Fig. 3: 

Interface for data exploration provided by DNH project.

While this rather elaborated approach requires a full-fledged database application with a search index accessible through the web, there is another option to publish datasets in a more light-weight format—a subset or preview -, in particular if the data is not supposed to be accessible outside a community’s infrastructure. For this purpose, a dataset’s characteristics could be summarised by means of a data dictionary, data scheme or codebook, informing the user about documented or generated characteristics, such as the label, data type or range of values of a variable.

Although some data centres and repositories already provide a web-compliant version of (a subset of) their data, including interfaces for exploring the content, this is still not at the very core of data driven research practices requiring specific infrastructure and software in terms of access, run-time, scalability and performance. In particular, large datasets with, e.g., petabytes of data are simply not eligible for being transferred from a data repository to, e.g., a user’s desktop. While discovery and exploration of (meta-) data can be conducted off-site and with limited access to a subset of data, analysing datasets requires full access to both published and raw data, the latter sometimes even more required (Halevy et al., 2016). Data analytics and processing includes operations such as wrangling, curating and transforming the data, often from original material. And if analytics is conducted by means of visualisations – that become even more important as data increases in size – it needs to be plotted by special programming functions and libraries that are sometimes still beyond common techniques for web presentation.

5. Search Modes: Empirical Evidence from GeRDI

The GeRDI project (GeRDI, n.d.) provides a research infrastructure that targets long tail data across research communities and disciplines, and with it come different research data management practices and requirements. During the requirements gathering process, we mainly focused on services that an infrastructure like GeRDI should provide. However, one service in particular – search – enabled us to further explore the patterns manifested in the user stories. In this context, we identified different patterns that users from these communities prefer to see implemented in GeRDI, although there wasn’t a common understanding of or expectation from these patterns among its communities. The definitions of search modes presented in this paper help us (including the users) understand and classify the search-related requirements in GeRDI.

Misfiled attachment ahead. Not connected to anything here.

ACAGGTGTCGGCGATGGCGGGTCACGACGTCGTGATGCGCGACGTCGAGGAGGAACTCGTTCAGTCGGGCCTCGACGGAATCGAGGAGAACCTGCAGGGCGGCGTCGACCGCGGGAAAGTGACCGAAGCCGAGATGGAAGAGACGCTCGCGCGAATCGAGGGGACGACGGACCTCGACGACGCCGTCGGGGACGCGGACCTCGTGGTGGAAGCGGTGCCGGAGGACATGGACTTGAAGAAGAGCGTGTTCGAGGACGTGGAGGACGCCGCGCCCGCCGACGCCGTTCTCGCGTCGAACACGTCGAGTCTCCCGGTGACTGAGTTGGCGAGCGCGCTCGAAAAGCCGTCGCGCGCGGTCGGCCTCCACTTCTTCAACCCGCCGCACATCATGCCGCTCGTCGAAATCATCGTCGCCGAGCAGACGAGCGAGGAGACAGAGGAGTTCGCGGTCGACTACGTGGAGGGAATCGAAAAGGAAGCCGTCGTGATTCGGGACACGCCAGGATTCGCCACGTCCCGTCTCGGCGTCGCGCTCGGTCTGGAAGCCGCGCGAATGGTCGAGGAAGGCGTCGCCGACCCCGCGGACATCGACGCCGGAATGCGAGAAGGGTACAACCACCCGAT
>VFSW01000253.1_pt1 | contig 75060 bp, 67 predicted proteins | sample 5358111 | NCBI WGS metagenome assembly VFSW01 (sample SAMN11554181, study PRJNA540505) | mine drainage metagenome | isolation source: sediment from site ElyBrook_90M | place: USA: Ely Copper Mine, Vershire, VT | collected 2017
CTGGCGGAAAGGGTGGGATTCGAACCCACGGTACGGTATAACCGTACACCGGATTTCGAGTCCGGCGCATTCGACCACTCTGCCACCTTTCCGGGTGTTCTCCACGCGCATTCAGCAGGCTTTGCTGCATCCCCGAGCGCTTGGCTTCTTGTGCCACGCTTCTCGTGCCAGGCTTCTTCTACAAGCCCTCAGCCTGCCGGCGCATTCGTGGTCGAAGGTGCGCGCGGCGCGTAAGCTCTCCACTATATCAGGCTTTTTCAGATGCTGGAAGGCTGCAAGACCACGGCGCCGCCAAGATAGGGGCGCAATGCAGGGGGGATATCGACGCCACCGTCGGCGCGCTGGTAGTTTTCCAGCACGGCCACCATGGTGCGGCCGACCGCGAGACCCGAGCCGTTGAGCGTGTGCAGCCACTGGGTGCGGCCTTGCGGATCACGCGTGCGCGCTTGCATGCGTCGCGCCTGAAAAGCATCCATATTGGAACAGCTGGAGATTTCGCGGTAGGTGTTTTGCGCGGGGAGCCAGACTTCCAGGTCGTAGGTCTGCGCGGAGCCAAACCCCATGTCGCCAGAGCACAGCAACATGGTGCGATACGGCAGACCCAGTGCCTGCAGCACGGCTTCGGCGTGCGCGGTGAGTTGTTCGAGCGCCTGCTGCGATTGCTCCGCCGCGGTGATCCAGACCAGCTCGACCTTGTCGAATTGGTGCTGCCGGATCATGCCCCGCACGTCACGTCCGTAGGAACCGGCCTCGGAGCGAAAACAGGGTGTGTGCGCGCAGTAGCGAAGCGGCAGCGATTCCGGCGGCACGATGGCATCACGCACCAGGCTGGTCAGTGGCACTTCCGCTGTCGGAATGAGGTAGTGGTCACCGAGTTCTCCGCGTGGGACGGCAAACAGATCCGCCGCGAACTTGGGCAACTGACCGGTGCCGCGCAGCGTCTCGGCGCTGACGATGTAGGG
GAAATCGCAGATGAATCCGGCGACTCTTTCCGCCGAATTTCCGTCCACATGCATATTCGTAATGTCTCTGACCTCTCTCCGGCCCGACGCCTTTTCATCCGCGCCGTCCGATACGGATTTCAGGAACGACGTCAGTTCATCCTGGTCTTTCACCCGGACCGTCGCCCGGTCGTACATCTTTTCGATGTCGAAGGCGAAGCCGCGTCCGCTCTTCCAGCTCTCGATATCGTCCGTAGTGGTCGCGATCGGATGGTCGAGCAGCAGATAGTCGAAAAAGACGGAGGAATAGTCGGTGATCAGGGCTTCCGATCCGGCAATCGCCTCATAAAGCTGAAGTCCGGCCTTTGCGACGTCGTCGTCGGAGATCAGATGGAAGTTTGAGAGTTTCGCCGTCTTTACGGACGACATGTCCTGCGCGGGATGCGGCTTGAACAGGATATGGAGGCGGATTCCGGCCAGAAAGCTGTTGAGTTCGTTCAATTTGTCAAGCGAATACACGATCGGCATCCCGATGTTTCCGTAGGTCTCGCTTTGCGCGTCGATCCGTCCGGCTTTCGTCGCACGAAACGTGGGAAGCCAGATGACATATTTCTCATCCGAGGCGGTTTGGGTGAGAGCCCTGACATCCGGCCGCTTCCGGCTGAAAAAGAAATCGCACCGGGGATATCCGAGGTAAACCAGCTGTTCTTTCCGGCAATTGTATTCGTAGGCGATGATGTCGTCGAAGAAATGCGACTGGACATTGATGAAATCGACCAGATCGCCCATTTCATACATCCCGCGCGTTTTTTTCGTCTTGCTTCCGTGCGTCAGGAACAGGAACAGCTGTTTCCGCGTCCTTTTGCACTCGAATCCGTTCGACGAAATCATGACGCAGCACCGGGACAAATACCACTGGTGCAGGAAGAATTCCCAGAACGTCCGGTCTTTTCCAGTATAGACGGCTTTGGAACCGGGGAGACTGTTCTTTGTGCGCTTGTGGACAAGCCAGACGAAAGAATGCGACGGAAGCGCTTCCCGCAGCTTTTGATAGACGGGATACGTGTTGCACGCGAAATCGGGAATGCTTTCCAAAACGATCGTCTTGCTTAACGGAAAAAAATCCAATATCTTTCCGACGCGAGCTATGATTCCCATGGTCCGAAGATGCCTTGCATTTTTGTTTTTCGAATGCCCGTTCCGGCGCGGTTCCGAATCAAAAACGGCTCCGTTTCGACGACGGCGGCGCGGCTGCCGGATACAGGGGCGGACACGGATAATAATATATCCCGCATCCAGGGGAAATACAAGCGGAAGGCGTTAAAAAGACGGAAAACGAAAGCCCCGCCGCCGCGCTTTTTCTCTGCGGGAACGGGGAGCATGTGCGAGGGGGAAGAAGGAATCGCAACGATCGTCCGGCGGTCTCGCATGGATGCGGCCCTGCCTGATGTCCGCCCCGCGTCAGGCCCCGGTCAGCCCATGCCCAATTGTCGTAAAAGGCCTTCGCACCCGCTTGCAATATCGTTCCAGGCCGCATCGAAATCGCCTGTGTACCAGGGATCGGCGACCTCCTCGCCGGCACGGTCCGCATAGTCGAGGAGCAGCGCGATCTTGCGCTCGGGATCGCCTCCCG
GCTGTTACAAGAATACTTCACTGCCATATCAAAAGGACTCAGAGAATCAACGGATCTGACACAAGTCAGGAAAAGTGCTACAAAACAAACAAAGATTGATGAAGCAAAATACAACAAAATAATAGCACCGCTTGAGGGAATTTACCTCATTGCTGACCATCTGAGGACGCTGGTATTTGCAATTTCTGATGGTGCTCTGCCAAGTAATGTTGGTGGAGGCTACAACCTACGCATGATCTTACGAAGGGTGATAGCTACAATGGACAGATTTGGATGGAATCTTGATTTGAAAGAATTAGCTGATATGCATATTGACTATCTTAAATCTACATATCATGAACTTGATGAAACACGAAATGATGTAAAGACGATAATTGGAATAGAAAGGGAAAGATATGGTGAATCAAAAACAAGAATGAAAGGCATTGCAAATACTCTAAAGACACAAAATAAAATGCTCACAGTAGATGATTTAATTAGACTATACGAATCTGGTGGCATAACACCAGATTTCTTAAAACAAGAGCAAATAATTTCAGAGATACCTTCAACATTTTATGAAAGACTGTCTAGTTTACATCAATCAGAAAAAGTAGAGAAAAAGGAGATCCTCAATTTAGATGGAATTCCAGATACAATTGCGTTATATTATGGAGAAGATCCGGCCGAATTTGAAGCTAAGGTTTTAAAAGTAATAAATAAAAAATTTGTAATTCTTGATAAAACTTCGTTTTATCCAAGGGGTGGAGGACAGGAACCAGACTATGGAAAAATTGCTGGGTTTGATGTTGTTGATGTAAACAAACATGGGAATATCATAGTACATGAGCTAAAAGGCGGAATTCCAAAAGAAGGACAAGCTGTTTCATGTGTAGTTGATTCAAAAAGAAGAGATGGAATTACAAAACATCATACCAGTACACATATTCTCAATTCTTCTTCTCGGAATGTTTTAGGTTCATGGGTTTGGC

In the context of search patterns, generally, communities in GeRDI seem to clearly distinguish between the first two modes of search, i.e., discovery and exploration; in their view, analysis often seems quite close, if not part of exploration. Metadata- vs. data-level operations seems to be a pragmatic rule that helps these communities distinguishing between search patterns. To them, operating solely on metadata during search fits the scope of discovery mode, whereas operating on data for search fits the scope of exploration mode. Finally, the cases where they want to reuse or otherwise include the raw data of dataset in their workflows fit the scope of analysis mode.

The list below shows the GeRDI pilot communities based on which we based our empirical part. In some cases, there are multiple communities associated with a single (sub) domain, such is the case with the EREE communities, but we kept only the main communities for brevity: